CEO interview: Building a graphene industry, one layer at a time

August 18, 2020 //By Peter Clarke
CEO interview: Building a graphene industry, one layer at time
At some point Simon Thomas, CEO of graphene electronics pioneer Paragraf Ltd. (Somersham, England), will have some important choices to make. Product or license business model? Mainstream IC production, displays, solar panels or more-than-Moore sensors?

Thomas provided eeNews Europe with a briefing on progress at the startup he co-founded with Professor Sir Colin Humphreys from the University of Cambridge. Thomas also gave some broader thoughts about the potential of graphene, a single atomic layer material that has been hyped to the skies but has yet to deliver on its promise.

First off it should be understood that Paragraf, since its founding in 2015, has raised nearly £20 million (about $26 million) across seed and Series A equity funding rounds and developed its own R&D laboratory allowing it to produce prototype electronic devices based on its graphene deposition capabilities. Thomas said that the company has reached a head-count of fifty people and with a Hall-Effect sensor in use at CERN and being examined elsewhere, it is starting to gain some traction with industry.

The premise behind the company is that its ability to lay down contamination-free graphene without the use of a copper catalyst could place the company at the focus of a wave of graphene-enabled electronics. Paragraf's contention is that ICs made using graphene-based transistors could be ten times faster than silicon ICs, and that graphene-based chemical and electrical sensors could have sensitivity increased by a factor of more than 30 from what is currently available.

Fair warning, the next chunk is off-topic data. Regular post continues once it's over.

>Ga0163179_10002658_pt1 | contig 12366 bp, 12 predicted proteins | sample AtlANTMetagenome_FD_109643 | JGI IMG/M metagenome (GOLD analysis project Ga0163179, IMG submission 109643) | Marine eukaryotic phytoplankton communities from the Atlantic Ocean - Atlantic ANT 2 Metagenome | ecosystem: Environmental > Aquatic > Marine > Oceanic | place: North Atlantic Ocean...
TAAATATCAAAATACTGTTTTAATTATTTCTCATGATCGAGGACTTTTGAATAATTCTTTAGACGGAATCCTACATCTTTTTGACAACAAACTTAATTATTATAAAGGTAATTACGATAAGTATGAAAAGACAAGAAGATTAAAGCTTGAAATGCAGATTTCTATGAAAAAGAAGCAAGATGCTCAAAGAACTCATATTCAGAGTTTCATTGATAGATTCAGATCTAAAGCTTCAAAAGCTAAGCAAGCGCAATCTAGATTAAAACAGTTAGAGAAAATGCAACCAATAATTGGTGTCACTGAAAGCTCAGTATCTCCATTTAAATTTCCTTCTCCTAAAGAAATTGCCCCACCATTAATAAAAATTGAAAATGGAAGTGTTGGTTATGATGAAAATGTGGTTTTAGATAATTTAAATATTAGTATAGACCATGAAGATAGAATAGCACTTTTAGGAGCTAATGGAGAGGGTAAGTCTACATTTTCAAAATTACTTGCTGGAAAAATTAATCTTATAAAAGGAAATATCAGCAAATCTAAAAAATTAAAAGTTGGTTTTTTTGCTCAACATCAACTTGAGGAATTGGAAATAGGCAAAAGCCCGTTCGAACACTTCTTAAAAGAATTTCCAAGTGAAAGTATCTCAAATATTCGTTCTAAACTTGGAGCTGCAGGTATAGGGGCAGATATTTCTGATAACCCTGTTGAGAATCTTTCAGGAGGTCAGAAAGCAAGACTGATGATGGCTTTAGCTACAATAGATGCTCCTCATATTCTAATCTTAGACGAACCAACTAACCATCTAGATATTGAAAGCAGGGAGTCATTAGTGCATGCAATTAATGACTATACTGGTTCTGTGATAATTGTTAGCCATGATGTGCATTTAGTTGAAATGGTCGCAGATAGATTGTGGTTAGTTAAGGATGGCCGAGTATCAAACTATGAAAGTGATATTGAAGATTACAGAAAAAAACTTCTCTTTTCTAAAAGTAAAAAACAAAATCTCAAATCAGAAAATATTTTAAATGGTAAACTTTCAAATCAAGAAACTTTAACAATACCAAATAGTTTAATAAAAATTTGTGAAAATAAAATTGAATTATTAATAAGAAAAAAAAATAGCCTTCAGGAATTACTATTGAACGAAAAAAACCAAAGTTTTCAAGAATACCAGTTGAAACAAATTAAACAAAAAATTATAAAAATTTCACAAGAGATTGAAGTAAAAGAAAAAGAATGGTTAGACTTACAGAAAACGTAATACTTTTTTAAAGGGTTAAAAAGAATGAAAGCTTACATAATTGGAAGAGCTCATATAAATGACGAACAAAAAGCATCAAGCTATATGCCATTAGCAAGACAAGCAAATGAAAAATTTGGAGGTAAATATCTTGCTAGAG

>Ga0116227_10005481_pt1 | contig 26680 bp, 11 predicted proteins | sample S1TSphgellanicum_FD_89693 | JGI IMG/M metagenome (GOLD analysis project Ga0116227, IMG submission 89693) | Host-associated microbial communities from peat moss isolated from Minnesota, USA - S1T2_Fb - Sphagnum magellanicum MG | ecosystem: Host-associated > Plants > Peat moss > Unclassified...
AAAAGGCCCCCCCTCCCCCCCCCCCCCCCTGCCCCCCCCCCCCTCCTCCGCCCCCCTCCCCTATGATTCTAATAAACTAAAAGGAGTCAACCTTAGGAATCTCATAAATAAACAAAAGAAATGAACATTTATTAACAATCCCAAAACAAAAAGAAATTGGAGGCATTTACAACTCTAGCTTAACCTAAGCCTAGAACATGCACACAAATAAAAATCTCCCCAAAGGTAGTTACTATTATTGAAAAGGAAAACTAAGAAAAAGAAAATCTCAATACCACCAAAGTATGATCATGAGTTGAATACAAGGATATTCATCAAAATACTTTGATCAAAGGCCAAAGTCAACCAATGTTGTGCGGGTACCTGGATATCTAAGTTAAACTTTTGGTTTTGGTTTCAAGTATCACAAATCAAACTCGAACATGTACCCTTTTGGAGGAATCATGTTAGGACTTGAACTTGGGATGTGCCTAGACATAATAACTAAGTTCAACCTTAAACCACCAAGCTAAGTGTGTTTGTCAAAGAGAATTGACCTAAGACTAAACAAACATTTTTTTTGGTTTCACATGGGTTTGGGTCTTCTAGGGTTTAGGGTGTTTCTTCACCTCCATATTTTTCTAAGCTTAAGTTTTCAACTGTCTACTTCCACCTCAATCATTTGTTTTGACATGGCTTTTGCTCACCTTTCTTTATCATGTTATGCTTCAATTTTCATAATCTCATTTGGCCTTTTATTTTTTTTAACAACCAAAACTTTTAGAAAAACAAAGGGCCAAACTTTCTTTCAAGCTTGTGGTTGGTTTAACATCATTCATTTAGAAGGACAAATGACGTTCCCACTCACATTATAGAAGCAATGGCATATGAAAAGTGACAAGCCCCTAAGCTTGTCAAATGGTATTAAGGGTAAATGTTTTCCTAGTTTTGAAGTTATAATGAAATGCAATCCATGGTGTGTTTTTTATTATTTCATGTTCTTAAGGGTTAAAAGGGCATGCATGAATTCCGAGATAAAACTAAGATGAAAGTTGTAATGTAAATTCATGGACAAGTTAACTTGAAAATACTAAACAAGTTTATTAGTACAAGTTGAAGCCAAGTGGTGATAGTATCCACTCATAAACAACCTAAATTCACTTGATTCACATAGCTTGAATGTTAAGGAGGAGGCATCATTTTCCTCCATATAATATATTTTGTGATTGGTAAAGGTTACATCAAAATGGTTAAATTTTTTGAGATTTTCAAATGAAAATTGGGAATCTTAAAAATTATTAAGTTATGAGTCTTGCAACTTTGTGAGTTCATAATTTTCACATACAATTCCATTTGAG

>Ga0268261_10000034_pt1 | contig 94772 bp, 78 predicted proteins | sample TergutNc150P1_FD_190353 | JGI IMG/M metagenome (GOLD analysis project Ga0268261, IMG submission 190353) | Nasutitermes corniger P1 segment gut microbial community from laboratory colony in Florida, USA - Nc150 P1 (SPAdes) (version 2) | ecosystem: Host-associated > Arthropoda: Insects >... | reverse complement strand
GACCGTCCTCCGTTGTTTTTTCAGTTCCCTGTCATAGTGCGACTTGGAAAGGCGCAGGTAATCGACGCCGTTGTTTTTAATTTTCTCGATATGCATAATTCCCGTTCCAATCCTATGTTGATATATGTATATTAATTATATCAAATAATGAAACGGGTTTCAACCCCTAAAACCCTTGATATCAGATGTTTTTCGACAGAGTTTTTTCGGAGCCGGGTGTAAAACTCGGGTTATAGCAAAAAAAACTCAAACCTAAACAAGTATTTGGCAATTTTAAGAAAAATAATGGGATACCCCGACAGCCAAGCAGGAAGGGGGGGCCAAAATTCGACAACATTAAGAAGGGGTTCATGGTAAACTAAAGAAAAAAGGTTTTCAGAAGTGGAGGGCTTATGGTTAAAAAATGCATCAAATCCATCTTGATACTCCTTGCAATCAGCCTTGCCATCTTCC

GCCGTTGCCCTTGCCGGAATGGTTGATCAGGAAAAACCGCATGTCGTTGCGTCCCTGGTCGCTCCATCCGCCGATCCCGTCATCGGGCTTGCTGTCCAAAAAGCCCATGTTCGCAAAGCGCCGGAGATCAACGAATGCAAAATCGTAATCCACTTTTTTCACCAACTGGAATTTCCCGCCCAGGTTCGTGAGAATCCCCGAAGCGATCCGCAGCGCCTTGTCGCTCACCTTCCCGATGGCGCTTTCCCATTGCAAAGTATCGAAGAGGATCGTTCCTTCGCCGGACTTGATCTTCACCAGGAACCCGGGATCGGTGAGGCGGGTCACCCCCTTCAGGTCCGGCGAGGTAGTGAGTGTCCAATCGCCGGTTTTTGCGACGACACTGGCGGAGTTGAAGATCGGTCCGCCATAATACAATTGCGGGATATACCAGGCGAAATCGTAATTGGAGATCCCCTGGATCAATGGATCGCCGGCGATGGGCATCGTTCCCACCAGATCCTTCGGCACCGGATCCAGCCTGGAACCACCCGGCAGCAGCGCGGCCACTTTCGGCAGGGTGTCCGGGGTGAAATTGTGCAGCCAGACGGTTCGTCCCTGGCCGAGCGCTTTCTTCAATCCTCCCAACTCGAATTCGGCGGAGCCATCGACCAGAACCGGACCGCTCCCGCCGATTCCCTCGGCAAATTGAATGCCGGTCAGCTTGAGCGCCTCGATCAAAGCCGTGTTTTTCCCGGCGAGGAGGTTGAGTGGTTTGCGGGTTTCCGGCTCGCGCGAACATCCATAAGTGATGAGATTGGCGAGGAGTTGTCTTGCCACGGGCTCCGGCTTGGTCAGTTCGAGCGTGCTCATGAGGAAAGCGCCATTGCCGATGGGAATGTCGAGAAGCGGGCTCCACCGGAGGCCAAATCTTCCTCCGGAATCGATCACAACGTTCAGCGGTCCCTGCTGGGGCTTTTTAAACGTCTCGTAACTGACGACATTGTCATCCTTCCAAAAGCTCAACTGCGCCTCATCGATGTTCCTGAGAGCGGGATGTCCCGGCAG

In addition, the ability to lay that graphene down using chemical vapor deposition (CVD) on conventional substrates and silicon wafers opens up the prospect of the economies of scale afforded by silicon semiconductor manufacturing.

The areas of application for graphene are broad from sensors, through transparent electronics – where it can replace expensive indium in indium tin oxide (ITO) – bioelectronics and on to conventional electronic circuits in analog and digital domains. Graphene has very high levels of electrical and thermal conductivity, exceptional electrochemical stability, large surface area and is also suitable for improving such things as solar photovoltaic cell and rapidly rechargeable batteries.

But is Paragraf going to be able do everything from wafers and materials to packaged components in all application areas?

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